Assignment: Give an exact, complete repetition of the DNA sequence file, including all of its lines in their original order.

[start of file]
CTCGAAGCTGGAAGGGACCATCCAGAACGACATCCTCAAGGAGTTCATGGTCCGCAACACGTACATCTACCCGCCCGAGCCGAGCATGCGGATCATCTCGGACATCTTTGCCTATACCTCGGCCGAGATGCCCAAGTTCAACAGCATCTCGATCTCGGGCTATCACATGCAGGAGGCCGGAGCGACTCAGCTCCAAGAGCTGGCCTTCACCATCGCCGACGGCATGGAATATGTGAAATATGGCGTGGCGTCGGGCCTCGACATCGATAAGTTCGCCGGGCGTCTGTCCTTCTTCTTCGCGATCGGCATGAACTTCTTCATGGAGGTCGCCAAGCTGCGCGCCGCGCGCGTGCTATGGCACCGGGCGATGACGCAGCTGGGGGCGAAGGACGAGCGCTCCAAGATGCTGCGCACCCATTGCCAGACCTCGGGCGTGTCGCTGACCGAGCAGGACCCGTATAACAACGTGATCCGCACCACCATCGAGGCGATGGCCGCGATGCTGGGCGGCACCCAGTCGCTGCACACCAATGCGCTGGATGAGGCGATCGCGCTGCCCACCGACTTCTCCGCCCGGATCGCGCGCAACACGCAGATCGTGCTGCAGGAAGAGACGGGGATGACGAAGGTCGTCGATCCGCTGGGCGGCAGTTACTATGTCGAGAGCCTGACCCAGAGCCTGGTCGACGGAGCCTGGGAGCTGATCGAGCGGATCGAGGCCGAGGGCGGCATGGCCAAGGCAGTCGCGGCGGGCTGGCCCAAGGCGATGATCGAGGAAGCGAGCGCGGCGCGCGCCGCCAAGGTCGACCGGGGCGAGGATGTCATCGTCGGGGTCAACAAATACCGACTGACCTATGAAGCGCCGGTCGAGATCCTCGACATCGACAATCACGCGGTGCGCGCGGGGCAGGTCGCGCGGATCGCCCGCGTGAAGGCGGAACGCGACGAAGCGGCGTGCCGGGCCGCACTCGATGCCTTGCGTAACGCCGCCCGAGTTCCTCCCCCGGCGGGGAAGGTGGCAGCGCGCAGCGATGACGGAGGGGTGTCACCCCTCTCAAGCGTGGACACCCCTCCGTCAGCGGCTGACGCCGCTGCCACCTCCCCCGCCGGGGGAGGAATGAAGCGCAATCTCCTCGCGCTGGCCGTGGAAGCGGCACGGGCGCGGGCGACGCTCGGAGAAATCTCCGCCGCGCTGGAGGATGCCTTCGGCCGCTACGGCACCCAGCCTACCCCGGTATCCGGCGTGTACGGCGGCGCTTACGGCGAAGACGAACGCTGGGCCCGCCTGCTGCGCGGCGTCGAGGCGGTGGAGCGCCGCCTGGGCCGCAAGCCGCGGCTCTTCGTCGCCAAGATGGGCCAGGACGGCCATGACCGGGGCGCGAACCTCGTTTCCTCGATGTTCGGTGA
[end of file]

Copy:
CTCGAAGCTGGAAGGGACCATCCAGAACGACATCCTCAAGGAGTTCATGGTCCGCAACACGTACATCTACCCGCCCGAGCCGAGCATGCGGATCATCTCGGACATCTTTGCCTATACCTCGGCCGAGATGCCCAAGTTCAACAGCATCTCGATCTCGGGCTATCACATGCAGGAGGCCGGAGCGACTCAGCTCCAAGAGCTGGCCTTCACCATCGCCGACGGCATGGAATATGTGAAATATGGCGTGGCGTCGGGCCTCGACATCGATAAGTTCGCCGGGCGTCTGTCCTTCTTCTTCGCGATCGGCATGAACTTCTTCATGGAGGTCGCCAAGCTGCGCGCCGCGCGCGTGCTATGGCACCGGGCGATGACGCAGCTGGGGGCGAAGGACGAGCGCTCCAAGATGCTGCGCACCCATTGCCAGACCTCGGGCGTGTCGCTGACCGAGCAGGACCCGTATAACAACGTGATCCGCACCACCATCGAGGCGATGGCCGCGATGCTGGGCGGCACCCAGTCGCTGCACACCAATGCGCTGGATGAGGCGATCGCGCTGCCCACCGACTTCTCCGCCCGGATCGCGCGCAACACGCAGATCGTGCTGCAGGAAGAGACGGGGATGACGAAGGTCGTCGATCCGCTGGGCGGCAGTTACTATGTCGAGAGCCTGACCCAGAGCCTGGTCGACGGAGCCTGGGAGCTGATCGAGCGGATCGAGGCCGAGGGCGGCATGGCCAAGGCAGTCGCGGCGGGCTGGCCCAAGGCGATGATCGAGGAAGCGAGCGCGGCGCGCGCCGCCAAGGTCGACCGGGGCGAGGATGTCATCGTCGGGGTCAACAAATACCGACTGACCTATGAAGCGCCGGTCGAGATCCTCGACATCGACAATCACGCGGTGCGCGCGGGGCAGGTCGCGCGGATCGCCCGCGTGAAGGCGGAACGCGACGAAGCGGCGTGCCGGGCCGCACTCGATGCCTTGCGTAACGCCGCCCGAGTTCCTCCCCCGGCGGGGAAGGTGGCAGCGCGCAGCGATGACGGAGGGGTGTCACCCCTCTCAAGCGTGGACACCCCTCCGTCAGCGGCTGACGCCGCTGCCACCTCCCCCGCCGGGGGAGGAATGAAGCGCAATCTCCTCGCGCTGGCCGTGGAAGCGGCACGGGCGCGGGCGACGCTCGGAGAAATCTCCGCCGCGCTGGAGGATGCCTTCGGCCGCTACGGCACCCAGCCTACCCCGGTATCCGGCGTGTACGGCGGCGCTTACGGCGAAGACGAACGCTGGGCCCGCCTGCTGCGCGGCGTCGAGGCGGTGGAGCGCCGCCTGGGCCGCAAGCCGCGGCTCTTCGTCGCCAAGATGGGCCAGGACGGCCATGACCGGGGCGCGAACCTCGTTTCCTCGATGTTCGGTGA